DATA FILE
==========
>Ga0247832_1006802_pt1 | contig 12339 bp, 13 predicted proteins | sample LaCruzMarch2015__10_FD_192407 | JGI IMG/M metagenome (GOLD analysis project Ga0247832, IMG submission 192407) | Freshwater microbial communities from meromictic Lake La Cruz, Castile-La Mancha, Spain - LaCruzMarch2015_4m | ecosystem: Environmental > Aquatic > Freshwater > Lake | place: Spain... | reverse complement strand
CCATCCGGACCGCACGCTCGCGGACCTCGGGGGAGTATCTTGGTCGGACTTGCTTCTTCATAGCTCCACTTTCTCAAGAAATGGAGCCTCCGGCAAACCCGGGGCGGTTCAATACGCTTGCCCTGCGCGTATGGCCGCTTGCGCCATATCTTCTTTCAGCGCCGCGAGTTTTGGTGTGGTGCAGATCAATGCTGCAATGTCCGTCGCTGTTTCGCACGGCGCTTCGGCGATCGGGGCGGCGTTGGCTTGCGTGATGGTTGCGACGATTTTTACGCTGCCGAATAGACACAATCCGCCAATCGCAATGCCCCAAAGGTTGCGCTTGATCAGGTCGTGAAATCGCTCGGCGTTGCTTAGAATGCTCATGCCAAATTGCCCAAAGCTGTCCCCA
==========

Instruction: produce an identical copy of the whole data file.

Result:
>Ga0247832_1006802_pt1 | contig 12339 bp, 13 predicted proteins | sample LaCruzMarch2015__10_FD_192407 | JGI IMG/M metagenome (GOLD analysis project Ga0247832, IMG submission 192407) | Freshwater microbial communities from meromictic Lake La Cruz, Castile-La Mancha, Spain - LaCruzMarch2015_4m | ecosystem: Environmental > Aquatic > Freshwater > Lake | place: Spain... | reverse complement strand
CCATCCGGACCGCACGCTCGCGGACCTCGGGGGAGTATCTTGGTCGGACTTGCTTCTTCATAGCTCCACTTTCTCAAGAAATGGAGCCTCCGGCAAACCCGGGGCGGTTCAATACGCTTGCCCTGCGCGTATGGCCGCTTGCGCCATATCTTCTTTCAGCGCCGCGAGTTTTGGTGTGGTGCAGATCAATGCTGCAATGTCCGTCGCTGTTTCGCACGGCGCTTCGGCGATCGGGGCGGCGTTGGCTTGCGTGATGGTTGCGACGATTTTTACGCTGCCGAATAGACACAATCCGCCAATCGCAATGCCCCAAAGGTTGCGCTTGATCAGGTCGTGAAATCGCTCGGCGTTGCTTAGAATGCTCATGCCAAATTGCCCAAAGCTGTCCCCA